The Pacific Bonsai Museum in Federal Way is one of only two bonsai museums in the United States and maintains a collection of 150 bonsai. Now, the Museum is also hosting a special exhibition entitled World War Bonsai: Remembrance & Resilience, dedicated to tracing the cultural practice of bonsai in both Japan and the U.S.
This year, 2020, is the 75th anniversary of the end of World War II, and Pacific Bonsai Museum curator Aarin Packard believes this is an ideal time for this special exhibition.
Packard had been collecting materials for this potential exhibit since he began working as an assistant curator at the National Bonsai and Penjing Museum in Washington DC 15 years ago. “While I was in Washington DC, I was working with a lot of trees that had stories connected to World War II, and I just began amassing more information about what happened to the art form during that the war,” he said. “It’s a period that’s not really well documented, so I would store away any little fact or name, or any sort of information that I came across in my various research projects.”
Packard’s passion for bonsai grew slowly during his youth. “My dad had a small bonsai collection in our backyard and I grew up seeing them but not really having much interest in them,” he recalled. “I did develop an appreciation for Japanese culture through martial arts and studying Asian philosophy, but it wasn’t until two friends received bonsai as Christmas gifts that I became interested in learning more about them.”
Once Packard turned his bonsai hobby into a career, he delved into the work of a curator. “In regard to exhibitions, I see the role of a curator as an interpreter,” Packard said. “They bridge the gap between the audience and the information. They find ways of presenting information in a way that engages the audience to consider looking at something with a new perspective.”
While considering the audience for World War Bonsai, Packard decided to invite public artist Erin Shigaki, whose art has focused on the incarceration of the Japanese American community during World War II, to create a portion of the exhibit. “It was important to have representatives of the Japanese American community involved in this project from the beginning,” Packard said. “I became aware of Erin’s work earlier in the year and thought she might be a great person to reach out to.”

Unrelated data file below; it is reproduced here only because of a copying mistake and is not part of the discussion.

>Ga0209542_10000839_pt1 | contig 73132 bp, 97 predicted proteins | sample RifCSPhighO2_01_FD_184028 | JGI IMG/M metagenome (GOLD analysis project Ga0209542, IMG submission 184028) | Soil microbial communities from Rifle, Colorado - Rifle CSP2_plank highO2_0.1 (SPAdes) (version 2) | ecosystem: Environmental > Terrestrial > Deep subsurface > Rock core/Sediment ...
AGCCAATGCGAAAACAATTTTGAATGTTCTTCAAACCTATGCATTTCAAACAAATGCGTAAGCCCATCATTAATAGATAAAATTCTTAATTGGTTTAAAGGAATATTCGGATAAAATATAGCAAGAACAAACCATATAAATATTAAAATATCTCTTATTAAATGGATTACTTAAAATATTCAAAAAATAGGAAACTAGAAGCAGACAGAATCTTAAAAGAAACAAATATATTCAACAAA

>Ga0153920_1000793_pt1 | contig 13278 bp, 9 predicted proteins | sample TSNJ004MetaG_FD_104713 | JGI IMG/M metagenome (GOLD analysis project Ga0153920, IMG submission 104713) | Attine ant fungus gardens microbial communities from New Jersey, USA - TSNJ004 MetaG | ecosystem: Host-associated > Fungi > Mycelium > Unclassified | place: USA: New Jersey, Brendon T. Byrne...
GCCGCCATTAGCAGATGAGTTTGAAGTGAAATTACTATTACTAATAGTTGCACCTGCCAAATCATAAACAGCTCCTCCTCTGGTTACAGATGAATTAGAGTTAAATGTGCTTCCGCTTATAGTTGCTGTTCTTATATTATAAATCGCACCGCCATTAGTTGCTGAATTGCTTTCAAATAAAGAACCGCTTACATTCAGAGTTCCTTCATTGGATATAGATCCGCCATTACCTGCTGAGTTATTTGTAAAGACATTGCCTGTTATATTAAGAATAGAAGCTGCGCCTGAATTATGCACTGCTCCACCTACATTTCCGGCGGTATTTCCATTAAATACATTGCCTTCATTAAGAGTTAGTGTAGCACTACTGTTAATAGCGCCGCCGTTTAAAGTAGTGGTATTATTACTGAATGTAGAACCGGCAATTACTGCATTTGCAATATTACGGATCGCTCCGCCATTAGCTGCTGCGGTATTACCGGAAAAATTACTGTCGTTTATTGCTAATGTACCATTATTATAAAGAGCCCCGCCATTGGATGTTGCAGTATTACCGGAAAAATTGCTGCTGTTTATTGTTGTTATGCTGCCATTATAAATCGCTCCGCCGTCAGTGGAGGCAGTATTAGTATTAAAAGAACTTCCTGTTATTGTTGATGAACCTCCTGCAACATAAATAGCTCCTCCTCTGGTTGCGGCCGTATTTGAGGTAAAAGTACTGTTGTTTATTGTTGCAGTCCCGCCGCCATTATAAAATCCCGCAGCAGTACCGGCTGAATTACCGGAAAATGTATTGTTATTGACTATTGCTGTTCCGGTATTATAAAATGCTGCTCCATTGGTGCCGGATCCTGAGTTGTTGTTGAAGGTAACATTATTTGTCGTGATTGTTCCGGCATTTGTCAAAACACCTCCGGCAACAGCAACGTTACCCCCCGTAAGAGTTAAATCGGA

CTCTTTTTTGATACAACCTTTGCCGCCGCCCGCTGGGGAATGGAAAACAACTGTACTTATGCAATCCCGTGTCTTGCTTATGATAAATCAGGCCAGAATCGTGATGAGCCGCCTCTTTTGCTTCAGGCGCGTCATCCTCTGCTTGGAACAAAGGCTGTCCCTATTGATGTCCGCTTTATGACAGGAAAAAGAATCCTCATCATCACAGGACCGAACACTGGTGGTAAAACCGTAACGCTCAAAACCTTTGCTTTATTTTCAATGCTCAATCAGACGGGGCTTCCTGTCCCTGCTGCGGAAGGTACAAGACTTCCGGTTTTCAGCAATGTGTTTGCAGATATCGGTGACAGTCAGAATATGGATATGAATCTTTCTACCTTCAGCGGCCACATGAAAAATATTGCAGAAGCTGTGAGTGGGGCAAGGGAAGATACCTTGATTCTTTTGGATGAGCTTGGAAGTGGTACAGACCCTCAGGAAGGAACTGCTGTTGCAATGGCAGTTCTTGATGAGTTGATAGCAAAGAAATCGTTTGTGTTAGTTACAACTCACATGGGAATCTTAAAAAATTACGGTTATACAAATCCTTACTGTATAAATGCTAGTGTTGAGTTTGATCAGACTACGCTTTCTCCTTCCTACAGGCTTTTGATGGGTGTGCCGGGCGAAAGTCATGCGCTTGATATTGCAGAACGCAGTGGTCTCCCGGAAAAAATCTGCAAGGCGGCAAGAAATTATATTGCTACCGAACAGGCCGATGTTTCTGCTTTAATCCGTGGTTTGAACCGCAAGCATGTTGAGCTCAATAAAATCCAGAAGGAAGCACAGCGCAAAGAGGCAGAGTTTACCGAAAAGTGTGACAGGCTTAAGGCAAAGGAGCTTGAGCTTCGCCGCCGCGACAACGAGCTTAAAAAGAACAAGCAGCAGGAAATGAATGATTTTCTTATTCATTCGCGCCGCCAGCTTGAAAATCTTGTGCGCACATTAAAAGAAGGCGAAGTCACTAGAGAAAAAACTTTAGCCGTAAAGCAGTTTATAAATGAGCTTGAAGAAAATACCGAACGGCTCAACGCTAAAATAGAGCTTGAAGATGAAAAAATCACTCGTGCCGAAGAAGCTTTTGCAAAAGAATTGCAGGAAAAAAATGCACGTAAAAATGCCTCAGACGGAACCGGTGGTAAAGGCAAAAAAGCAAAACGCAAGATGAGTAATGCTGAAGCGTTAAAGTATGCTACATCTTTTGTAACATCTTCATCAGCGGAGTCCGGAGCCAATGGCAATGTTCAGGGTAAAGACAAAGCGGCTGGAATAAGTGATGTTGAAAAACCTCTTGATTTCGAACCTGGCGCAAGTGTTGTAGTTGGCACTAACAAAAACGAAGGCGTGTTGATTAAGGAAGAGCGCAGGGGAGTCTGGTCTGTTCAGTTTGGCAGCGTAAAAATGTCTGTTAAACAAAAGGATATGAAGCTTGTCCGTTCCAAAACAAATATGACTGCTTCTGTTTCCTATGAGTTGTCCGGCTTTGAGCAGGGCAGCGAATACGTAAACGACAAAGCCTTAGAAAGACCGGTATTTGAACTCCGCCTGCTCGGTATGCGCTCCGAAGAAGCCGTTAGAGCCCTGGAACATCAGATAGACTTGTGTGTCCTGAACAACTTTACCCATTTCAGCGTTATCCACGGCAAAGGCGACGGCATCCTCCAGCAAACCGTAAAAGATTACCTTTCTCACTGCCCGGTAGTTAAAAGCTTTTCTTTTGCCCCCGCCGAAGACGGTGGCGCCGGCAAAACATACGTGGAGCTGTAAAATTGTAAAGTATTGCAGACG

In return, Shigaki was pleased to be included. “Folks at the Museum also had heard about the white-washing of my art at Bellevue College earlier this year,” she said, “and I appreciated their sensitivity to and awareness of that incident.”
Packard met with Shigaki and shared his curatorial vision. “I wanted to have a space at the end of the exhibit which could be some sort of memorial for reflection and contemplation but also for the community to add something to the exhibit,” he said. “She was doing something similar in taking historic photos of the incarceration and presenting them in a new context.”
Shigaki quickly signed on to the partnership. “I had an excellent initial meeting with Aarin during which we discussed the exhibit arc and looked through some of the artifacts that he planned to show or draw from,” she said. “We quickly discovered that we’re both passionate about the history surrounding the Japanese American incarceration and the stories that emerge from that oppressive chapter in American history.”
Packard found Shigaki’s thoughts inspiring. “Our conversations were around this idea of creating a space for the community to reflect but also to tie the theme of racism experience by Japanese Americans during WWII to current events and help bring the past into the present,” Packard said. “She is an amazing artist and advocate.”
In addition to curation, Packard’s job description also includes exhibit design. “I’m not only trying to present the information and objects in new and engaging ways, but I am also dealing with the challenge of creating an exhibit in an outdoor space,” he said. “I think our museum is set up for that, but it is tricky to think of ways to engage visitors in new ways while still ensuring the collections are being well-cared for.”